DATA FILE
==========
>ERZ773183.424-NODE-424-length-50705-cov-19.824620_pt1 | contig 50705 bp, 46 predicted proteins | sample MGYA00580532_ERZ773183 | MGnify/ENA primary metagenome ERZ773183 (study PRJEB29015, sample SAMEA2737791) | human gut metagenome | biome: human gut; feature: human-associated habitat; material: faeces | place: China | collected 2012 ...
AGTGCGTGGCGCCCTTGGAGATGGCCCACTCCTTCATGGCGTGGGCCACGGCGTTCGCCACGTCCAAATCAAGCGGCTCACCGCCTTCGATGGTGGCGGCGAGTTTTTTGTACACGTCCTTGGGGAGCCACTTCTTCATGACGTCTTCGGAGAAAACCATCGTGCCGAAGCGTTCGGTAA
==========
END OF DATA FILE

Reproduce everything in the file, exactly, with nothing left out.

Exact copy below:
>ERZ773183.424-NODE-424-length-50705-cov-19.824620_pt1 | contig 50705 bp, 46 predicted proteins | sample MGYA00580532_ERZ773183 | MGnify/ENA primary metagenome ERZ773183 (study PRJEB29015, sample SAMEA2737791) | human gut metagenome | biome: human gut; feature: human-associated habitat; material: faeces | place: China | collected 2012 ...
AGTGCGTGGCGCCCTTGGAGATGGCCCACTCCTTCATGGCGTGGGCCACGGCGTTCGCCACGTCCAAATCAAGCGGCTCACCGCCTTCGATGGTGGCGGCGAGTTTTTTGTACACGTCCTTGGGGAGCCACTTCTTCATGACGTCTTCGGAGAAAACCATCGTGCCGAAGCGTTCGGTAA